Keeping Healthy

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Single-celled living organisms

Very small cells - (1/100th the size of body cells)

Can reproduce very rapidly inside your body

Make you fell ill by:

  • damaging your cells
  • producing toxins (poisons)

Some cause disease

But some are harmless and useful. E.g:

  • make food (yogurt and cheese)
  • to treat sewage
  • to make medicines
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Are not cells

Tiny - 1/100 the size of bacterium

Replicate by invading your cells and using the cells' machinery to produce many copies of themselves.

The cells will usually then burst, releasing all the new viruses

The cell damage is what makes you feel ill

Usually have regular shapes

Can cause disease in every type of living organism from people to bacteria.

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Defense Mechanisms - Skin

Covers the body and acts as a barrier

Prevents pathogens reaching the tissues beneath

Which can become infected.

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Defense Mechanisms - Blood Clots

If you cut your skin you bleed,

Your blood quickly forms a clot.

The clot drys to become a scab.

The scab forms a seal over the cut, stopping pathogens from getting in through the wound.

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Defense Mechanisms - Breathing System

You draw in air full of pathogens inside your body everytime you breathe.

You produce a sticky liquid, called mucus.

Mucus covers the lining of your lungs and tubes

It traps pathogens.

The mucus is then moved out of your body or swollowed down into your gut.

Then the acid in your stomach destroys the microorganisms.

The stomach acid destroys the microorganisms.

The stomach acid destroys most of the pathogens you take in through your mouth.

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White Blood Cells

1. Ingesting Microbes

Can engulf foreign cells or pathogens and idgest/destroy them so they cannot make you feel ill.

2. Producing Antitoxins

Antitoxins counteract the toxins released by invading bacteria

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White Blood Cells (2)

3. Producing Antibodies

Every invading cells has unique proteins (called antigens) on it's surface.

Whne your white blood cells come across a foreign antigen they will start to produce proteins called antibodies.

The antibodies lock onto and kill the invading cells.

The antibodies produced are specific to that type of antigen.

Antibodies are then produced rapidly and carried around the body to kill all similar bacteria or viruses.

If a person is infected with the same pathogen again the white blood cell will rapidly produce the antibodies to kill it.

The person is naturally immune to that pathogen and will not get ill.

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Antibiotic Resistant Bacteria

Bacteria can mutate.

Sometimes the mutations cause them to be resistant to an antibiotic.

If you have an infection, some of the bacteria  might be restistant to antibiotics.

So when you treat the infection, only the non-resistant strains of the bacteria will be killed.

The individual resistant bacteria will survive and reproduce - the population of the strain will increase, example of natral selection.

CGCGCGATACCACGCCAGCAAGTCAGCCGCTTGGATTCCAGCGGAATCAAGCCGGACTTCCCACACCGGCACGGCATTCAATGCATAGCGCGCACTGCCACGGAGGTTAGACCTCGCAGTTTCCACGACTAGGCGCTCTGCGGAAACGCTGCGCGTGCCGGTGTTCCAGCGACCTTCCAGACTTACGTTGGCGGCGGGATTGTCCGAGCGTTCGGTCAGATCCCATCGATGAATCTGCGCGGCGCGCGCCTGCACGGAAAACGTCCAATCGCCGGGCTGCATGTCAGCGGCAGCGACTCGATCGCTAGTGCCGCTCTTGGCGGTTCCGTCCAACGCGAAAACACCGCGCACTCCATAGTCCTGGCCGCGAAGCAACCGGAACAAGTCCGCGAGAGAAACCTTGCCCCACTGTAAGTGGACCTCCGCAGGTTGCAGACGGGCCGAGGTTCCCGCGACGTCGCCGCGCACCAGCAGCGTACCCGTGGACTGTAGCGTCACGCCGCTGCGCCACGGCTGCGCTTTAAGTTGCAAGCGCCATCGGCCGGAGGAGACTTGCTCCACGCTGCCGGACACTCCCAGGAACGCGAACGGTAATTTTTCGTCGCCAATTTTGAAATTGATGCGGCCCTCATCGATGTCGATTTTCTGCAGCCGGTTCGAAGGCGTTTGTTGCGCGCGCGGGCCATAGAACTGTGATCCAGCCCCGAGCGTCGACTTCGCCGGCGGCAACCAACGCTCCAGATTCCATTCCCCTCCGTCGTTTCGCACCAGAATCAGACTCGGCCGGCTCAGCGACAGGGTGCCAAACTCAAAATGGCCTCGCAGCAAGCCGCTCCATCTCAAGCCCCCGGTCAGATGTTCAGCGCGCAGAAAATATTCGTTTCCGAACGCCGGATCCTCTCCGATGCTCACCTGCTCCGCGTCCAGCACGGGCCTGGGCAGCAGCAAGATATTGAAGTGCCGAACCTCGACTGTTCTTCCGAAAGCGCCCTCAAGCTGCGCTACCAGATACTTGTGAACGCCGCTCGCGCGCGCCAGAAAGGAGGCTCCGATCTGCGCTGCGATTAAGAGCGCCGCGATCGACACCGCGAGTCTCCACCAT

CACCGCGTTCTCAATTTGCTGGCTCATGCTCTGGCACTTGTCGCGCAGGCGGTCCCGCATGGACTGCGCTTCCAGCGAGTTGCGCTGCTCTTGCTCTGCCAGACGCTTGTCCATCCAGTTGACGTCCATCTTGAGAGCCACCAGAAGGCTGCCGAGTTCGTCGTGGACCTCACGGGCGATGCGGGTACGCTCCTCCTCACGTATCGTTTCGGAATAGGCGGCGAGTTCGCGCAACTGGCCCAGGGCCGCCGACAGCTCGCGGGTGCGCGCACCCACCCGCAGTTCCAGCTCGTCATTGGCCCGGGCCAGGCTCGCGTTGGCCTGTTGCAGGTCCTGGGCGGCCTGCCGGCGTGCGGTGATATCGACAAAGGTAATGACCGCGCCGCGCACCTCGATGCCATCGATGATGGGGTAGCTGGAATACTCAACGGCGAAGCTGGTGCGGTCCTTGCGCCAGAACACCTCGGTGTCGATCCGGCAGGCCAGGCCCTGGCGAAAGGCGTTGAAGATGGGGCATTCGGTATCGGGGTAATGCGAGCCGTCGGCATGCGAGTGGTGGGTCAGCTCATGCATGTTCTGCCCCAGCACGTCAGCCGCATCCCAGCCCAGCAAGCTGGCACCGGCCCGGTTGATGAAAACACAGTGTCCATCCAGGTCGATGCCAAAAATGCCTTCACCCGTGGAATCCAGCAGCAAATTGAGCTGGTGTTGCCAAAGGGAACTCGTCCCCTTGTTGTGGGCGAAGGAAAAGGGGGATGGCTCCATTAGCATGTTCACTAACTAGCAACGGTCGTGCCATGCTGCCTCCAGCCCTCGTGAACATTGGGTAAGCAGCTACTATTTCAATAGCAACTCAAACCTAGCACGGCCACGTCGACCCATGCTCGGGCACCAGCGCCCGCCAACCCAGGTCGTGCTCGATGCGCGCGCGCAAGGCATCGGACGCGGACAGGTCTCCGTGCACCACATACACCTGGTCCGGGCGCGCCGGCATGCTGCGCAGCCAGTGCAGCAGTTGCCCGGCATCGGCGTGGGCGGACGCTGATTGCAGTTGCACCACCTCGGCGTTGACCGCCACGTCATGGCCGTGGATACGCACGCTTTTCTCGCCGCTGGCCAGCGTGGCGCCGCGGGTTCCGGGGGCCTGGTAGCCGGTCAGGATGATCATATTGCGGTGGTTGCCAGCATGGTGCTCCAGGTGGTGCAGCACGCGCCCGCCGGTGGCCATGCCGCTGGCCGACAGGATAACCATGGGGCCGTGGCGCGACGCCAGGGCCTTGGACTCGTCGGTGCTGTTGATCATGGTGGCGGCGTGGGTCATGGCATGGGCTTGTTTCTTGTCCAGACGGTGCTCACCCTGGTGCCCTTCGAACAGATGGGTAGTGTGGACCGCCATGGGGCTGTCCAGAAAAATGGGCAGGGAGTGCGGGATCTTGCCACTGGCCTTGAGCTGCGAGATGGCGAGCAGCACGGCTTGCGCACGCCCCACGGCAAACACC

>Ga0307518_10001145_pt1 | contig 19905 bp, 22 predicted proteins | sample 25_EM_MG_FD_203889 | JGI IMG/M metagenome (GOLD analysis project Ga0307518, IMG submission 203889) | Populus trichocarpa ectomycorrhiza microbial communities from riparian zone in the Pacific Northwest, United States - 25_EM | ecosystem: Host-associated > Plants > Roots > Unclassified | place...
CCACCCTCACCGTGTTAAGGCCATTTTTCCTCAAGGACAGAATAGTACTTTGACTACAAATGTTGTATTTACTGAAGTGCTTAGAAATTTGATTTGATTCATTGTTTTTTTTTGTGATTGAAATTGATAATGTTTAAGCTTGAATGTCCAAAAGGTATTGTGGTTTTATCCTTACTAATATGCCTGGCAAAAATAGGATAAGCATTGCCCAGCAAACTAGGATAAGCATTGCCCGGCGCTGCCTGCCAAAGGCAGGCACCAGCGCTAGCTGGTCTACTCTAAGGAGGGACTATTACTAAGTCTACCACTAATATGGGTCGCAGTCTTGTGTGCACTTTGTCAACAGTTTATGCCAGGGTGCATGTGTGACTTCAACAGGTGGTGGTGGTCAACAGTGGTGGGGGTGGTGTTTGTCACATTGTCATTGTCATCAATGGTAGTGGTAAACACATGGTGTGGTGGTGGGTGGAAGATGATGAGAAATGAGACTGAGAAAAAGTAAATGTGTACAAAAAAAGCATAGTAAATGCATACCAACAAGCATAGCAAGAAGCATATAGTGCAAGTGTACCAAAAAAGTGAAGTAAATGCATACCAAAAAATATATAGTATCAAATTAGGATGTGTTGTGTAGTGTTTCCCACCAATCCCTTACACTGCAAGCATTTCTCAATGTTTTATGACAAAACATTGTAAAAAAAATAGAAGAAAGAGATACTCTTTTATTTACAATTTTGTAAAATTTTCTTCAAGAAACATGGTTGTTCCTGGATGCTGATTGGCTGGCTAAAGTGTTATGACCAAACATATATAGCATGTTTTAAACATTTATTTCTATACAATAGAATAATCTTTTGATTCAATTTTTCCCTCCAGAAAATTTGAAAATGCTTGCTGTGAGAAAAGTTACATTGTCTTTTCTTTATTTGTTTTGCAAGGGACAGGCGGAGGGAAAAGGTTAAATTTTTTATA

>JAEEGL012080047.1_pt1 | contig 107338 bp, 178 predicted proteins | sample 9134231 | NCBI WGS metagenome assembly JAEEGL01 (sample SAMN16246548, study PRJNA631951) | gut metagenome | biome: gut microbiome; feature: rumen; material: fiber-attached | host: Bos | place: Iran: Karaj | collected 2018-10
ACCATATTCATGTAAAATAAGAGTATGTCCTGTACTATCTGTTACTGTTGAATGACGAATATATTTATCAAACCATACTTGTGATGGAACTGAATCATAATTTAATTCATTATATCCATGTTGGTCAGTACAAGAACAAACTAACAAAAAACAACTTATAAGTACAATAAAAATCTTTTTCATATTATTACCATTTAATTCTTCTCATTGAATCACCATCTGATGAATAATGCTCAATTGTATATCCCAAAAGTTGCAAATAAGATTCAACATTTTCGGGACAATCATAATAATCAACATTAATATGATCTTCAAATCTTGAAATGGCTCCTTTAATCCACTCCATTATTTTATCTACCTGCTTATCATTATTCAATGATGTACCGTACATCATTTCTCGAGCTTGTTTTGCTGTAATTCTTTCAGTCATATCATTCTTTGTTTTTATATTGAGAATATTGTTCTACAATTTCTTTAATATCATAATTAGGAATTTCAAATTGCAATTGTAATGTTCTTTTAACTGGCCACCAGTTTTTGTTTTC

The resistant strain could cause a serious infection - can't be treated with antibiotics

E.g. MRSA resistant to the antibiotic methicillin.

To slow down the rate of development of resistant strains: doctors should avoid over-prescribing antibiotics.

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Advantages of Vaccination

1. They have helped control lots of infectious diseases that were once common in the UK (e.g polio, measles , whooping cough, rubella, mumps, tetanus etc.)

Small pox no longer occuers at all, polio has fallen by 99%

2. Big outbreaks of disease (epidemics) can be prevented if a large percentage of the poulation is vaccinated.

So even people who are not vaccinated are unlikely to catch the disease

There are fewer people able to pass it on.

If a significant number of peopole aren't vaccinated, the disease can spread quickly and lots of people will be ill at the same time.

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Disadvantages of Vaccination

1. Vaccines don't always work - they dont give you immunity

2. You can have a bad reaction to a vaccine - but they are very rare.

Swelling, fever, seizures

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When you are first infected with a new microorganisms, it takes your white blood cells a few days to learn how to produce the right antibodies

By the time they produce the right antibodies you can become prety ill.

For a vaccination you inject a small amount of dead or inactive microoganisms.

They carry antigens which stimualte the white blood cells to produce the anitbodies to attack them

Even though the microorganisms are harmless

If the live microorganisms of the same type appear after that, the white blood cells can rapidly mass-produce antibodies to kill off the pathogens so quckily you won't even feel ill.

Some vaccinations "wear off" after time so booster injections are needed to increase levels of antbodies again.

MMR Vaccine - protects viruses that cause measles, mumps and rubella.

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Drugs - Painkillers

E.g. Asprin

Drugs that relieve pain

They don't actually cure the disease

They just relieve symptoms.

Other drugs do the same thing - reduce the symptoms without tackeling the cause

Cold remedies don't actually cure the colds

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Investigating Antibodies

You can test the action of antibiotics or disinfectants by grwoing cultures of micoorganisms

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